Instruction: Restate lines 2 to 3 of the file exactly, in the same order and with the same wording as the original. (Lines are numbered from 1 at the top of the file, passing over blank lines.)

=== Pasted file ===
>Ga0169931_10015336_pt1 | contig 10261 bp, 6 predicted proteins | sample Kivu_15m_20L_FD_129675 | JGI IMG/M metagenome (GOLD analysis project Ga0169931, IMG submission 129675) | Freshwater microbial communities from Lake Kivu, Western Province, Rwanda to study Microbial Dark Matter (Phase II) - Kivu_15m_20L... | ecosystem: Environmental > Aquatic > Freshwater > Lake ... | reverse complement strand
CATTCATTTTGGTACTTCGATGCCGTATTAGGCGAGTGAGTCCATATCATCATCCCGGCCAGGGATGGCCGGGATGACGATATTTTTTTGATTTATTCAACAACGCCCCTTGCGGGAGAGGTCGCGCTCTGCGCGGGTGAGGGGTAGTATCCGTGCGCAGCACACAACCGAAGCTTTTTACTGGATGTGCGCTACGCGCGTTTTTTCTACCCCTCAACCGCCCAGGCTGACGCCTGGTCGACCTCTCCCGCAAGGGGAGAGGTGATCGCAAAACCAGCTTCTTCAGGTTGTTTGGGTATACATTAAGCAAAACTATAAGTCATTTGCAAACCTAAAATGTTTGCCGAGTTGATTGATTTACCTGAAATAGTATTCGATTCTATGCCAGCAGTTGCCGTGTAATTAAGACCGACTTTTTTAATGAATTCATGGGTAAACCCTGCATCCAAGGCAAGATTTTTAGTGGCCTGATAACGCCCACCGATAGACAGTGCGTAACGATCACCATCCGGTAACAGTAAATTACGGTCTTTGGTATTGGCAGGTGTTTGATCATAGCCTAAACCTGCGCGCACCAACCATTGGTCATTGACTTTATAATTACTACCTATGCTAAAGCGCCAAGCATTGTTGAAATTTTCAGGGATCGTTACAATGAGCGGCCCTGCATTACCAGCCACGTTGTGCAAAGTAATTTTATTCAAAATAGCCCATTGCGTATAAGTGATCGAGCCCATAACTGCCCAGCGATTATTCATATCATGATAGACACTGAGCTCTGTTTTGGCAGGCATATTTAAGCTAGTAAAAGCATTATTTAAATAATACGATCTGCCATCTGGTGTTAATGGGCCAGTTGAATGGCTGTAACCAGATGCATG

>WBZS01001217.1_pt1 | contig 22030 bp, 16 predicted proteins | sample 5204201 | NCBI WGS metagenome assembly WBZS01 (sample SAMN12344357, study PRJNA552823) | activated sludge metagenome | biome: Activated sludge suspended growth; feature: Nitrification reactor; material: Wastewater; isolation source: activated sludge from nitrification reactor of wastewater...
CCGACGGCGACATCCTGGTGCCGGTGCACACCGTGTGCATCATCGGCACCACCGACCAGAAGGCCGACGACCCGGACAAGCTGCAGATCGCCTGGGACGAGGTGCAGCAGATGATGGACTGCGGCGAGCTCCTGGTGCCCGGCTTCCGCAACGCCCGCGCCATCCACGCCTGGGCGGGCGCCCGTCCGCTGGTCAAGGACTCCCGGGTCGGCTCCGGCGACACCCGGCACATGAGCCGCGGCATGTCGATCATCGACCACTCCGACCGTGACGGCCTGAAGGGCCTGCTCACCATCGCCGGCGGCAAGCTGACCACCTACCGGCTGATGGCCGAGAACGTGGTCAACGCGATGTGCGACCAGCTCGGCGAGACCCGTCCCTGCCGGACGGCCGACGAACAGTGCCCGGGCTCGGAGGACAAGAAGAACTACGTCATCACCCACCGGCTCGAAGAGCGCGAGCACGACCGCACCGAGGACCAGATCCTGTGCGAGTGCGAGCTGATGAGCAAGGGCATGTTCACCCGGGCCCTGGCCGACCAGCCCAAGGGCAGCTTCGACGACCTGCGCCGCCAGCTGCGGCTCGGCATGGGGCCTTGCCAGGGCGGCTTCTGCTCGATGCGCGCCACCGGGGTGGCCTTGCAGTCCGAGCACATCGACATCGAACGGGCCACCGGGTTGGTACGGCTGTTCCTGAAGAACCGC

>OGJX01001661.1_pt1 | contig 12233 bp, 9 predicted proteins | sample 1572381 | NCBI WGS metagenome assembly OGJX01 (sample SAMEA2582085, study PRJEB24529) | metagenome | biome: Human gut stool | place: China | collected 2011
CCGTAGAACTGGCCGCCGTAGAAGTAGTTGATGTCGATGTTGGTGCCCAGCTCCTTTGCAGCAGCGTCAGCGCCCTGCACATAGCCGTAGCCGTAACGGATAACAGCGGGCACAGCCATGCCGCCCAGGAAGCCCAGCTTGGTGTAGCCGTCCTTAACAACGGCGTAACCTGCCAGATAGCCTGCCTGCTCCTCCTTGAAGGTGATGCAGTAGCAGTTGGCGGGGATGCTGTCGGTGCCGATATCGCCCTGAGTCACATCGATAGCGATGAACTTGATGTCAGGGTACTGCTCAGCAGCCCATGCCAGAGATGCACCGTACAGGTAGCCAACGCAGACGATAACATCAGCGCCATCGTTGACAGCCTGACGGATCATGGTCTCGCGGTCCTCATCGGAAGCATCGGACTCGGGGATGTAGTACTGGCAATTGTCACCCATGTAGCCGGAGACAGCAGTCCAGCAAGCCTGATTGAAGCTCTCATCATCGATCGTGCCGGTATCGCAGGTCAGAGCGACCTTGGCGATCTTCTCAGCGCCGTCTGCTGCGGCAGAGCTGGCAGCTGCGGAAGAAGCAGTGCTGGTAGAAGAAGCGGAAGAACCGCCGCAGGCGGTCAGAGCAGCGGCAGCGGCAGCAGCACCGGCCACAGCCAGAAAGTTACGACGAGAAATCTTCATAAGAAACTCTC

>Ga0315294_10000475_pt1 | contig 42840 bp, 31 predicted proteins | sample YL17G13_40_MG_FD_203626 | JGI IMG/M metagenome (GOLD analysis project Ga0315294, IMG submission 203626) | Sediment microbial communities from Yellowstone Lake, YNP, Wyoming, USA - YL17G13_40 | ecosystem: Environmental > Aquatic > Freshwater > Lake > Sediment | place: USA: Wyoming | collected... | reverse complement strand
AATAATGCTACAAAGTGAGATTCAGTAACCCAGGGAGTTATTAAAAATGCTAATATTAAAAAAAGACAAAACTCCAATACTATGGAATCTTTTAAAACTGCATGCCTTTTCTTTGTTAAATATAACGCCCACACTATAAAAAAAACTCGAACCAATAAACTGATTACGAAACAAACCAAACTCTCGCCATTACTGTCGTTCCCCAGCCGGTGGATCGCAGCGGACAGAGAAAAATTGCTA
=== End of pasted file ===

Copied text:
CATTCATTTTGGTACTTCGATGCCGTATTAGGCGAGTGAGTCCATATCATCATCCCGGCCAGGGATGGCCGGGATGACGATATTTTTTTGATTTATTCAACAACGCCCCTTGCGGGAGAGGTCGCGCTCTGCGCGGGTGAGGGGTAGTATCCGTGCGCAGCACACAACCGAAGCTTTTTACTGGATGTGCGCTACGCGCGTTTTTTCTACCCCTCAACCGCCCAGGCTGACGCCTGGTCGACCTCTCCCGCAAGGGGAGAGGTGATCGCAAAACCAGCTTCTTCAGGTTGTTTGGGTATACATTAAGCAAAACTATAAGTCATTTGCAAACCTAAAATGTTTGCCGAGTTGATTGATTTACCTGAAATAGTATTCGATTCTATGCCAGCAGTTGCCGTGTAATTAAGACCGACTTTTTTAATGAATTCATGGGTAAACCCTGCATCCAAGGCAAGATTTTTAGTGGCCTGATAACGCCCACCGATAGACAGTGCGTAACGATCACCATCCGGTAACAGTAAATTACGGTCTTTGGTATTGGCAGGTGTTTGATCATAGCCTAAACCTGCGCGCACCAACCATTGGTCATTGACTTTATAATTACTACCTATGCTAAAGCGCCAAGCATTGTTGAAATTTTCAGGGATCGTTACAATGAGCGGCCCTGCATTACCAGCCACGTTGTGCAAAGTAATTTTATTCAAAATAGCCCATTGCGTATAAGTGATCGAGCCCATAACTGCCCAGCGATTATTCATATCATGATAGACACTGAGCTCTGTTTTGGCAGGCATATTTAAGCTAGTAAAAGCATTATTTAAATAATACGATCTGCCATCTGGTGTTAATGGGCCAGTTGAATGGCTGTAACCAGATGCATG

>WBZS01001217.1_pt1 | contig 22030 bp, 16 predicted proteins | sample 5204201 | NCBI WGS metagenome assembly WBZS01 (sample SAMN12344357, study PRJNA552823) | activated sludge metagenome | biome: Activated sludge suspended growth; feature: Nitrification reactor; material: Wastewater; isolation source: activated sludge from nitrification reactor of wastewater...